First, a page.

Tuesday, 4 December 2012

Tuesday 4 December 2012

Gisèle managed to sleep throughout the whole evening and night - 'twas the shock, perhaps.

There were no more tears in the morning from her pretty eyes, but she declined the offer of any breakfast.  She refused to eat her dinner that evening as well, and looked positively nauseous at the next morning's proffered breakfast.  My partner began to grow worried and I have to bark that I shared her concerns.  Whilst Gizmo was in the garden, we examined the leaflet inside the medicine-carton for any clues.  We found it on the third page.

"It has been recorded that some dogs experience symptoms of anorexia nervosa as a result of taking this medication." declared the folded sheet of paper.

"Hmmnm..." said my partner, sighing heavily and putting the paper back in the medicine box from whence it came.
"Well, that's not exactly good news." I remarked, "She hardly eats anything anyway."
My partner nodded, watching Giz through the French Windows as she pottered in the garden, trying her best to go to the toilet despite an empty stomach and bladder.

We could not afford to waste any further time on the subject at the present moment, however, as we needed to set off for work.  I had decided to appraise Fizzy the Labrador of the recent unhappy development at the earliest opportunity.  I knew that I'd have to catch her by herself in order to do it discreetly, but the sooner she knew the better - for the most part so that she could make her pea-brained spouse Ewan understand the situation.  He had been almost beside himself with joy at the expectation of the anticipated pups, frequently chattering on about all the games and gifts he was keen to share with all his new little "nieces and nephews".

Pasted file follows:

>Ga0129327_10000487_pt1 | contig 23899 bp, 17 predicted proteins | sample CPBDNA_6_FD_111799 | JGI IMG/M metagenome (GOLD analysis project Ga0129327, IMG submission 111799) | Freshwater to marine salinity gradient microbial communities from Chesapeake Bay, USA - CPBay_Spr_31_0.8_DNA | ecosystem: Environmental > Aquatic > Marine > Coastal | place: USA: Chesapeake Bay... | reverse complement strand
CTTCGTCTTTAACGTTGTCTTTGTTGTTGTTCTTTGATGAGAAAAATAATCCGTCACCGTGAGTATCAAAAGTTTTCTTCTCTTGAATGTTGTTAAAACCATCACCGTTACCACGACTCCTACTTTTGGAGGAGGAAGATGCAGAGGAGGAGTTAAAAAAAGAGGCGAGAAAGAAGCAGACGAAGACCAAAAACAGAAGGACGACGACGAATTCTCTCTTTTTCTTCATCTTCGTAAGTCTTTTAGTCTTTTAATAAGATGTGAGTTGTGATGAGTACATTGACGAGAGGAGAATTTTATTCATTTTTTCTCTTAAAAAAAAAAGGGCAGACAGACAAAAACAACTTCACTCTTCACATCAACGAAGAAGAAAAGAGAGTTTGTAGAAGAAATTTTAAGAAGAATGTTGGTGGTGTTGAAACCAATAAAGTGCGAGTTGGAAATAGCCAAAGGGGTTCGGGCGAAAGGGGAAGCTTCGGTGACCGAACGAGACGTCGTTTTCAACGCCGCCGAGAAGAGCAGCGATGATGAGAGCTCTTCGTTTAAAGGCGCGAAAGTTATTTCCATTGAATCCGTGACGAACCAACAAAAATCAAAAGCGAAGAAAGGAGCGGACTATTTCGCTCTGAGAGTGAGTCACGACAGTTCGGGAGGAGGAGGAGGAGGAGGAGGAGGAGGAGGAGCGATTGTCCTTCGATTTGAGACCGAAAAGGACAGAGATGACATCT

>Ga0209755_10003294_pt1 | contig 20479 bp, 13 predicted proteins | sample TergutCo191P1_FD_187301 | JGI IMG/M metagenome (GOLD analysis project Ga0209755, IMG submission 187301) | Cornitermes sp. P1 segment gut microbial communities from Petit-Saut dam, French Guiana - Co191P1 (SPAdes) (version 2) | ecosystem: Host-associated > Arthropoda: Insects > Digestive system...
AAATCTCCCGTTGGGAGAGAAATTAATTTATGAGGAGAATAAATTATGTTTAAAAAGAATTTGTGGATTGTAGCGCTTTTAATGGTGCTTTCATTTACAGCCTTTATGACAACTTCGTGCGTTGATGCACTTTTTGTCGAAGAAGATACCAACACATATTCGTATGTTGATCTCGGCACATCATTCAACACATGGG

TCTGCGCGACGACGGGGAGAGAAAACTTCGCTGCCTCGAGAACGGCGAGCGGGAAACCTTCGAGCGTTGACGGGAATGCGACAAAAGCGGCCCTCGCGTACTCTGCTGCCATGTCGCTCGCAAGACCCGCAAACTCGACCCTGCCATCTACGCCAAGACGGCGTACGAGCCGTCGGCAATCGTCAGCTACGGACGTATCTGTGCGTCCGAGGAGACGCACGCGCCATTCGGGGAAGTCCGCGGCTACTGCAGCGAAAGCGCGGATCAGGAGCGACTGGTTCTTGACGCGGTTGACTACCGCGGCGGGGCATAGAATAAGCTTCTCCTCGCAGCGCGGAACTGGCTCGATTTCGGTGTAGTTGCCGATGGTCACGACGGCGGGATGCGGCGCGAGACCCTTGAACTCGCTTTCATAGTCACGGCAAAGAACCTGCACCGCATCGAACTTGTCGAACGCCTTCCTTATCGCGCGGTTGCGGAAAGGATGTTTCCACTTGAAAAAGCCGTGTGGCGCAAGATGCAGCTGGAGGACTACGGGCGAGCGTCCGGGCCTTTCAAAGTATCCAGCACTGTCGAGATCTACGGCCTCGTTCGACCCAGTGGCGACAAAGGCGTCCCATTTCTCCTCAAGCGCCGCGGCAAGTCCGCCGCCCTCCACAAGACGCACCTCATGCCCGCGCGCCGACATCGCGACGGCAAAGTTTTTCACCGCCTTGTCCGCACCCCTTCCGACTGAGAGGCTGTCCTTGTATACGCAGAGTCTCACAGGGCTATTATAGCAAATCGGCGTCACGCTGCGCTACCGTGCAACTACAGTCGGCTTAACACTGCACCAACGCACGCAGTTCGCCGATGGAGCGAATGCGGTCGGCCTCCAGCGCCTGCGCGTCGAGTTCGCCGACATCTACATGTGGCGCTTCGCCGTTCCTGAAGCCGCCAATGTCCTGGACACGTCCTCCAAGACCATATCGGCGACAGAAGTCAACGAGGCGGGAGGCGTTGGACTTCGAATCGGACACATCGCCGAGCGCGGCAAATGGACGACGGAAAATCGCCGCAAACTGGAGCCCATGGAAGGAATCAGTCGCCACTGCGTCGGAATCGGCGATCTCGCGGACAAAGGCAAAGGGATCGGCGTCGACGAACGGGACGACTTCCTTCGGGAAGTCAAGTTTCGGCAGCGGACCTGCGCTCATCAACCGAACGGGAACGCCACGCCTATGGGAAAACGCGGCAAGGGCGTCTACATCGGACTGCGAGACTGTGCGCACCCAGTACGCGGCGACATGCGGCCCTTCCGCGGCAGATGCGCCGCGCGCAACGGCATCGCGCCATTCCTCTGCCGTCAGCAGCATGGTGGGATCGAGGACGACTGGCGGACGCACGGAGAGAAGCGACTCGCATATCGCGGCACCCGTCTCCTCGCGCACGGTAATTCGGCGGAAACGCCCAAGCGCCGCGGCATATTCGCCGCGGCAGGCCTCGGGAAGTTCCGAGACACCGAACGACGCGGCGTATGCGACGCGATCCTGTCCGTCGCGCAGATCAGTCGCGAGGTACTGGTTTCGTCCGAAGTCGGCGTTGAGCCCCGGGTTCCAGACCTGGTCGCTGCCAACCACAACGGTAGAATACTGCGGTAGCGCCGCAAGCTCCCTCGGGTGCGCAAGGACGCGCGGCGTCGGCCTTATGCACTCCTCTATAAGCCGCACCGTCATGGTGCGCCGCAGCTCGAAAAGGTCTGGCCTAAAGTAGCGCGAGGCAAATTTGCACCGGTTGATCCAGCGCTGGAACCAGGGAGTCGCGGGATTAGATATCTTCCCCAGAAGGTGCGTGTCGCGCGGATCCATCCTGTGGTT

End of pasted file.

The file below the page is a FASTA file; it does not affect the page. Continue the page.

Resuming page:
On arrival at the work-yard, Gisèle said that she would prefer to sit quietly by herself in the car that day.  My partner made sure that she was well-guarded against the cold and closed the car door on her, after giving the morose Giz a little cuddle.  By a happy chance we had arrived only a few minutes behind Ewan and Fizzy, who were ambling around the yard and sniffing the perimeter.  I sidled up to Fizz-Bang and asked her for a private word.  She could see that something was not quite well and we concealed ourselves behind the fuel-store.  Fizzy expressed much sincere sympathy on learning of the previous evening's events and promised that she would break the sad news to Ewan as quickly as possible - and that she would see to it that he fully understood both the truth and the need to be thoughtful in his remarks to Gisèle.  I was as profuse as I was heartfelt in my thanks.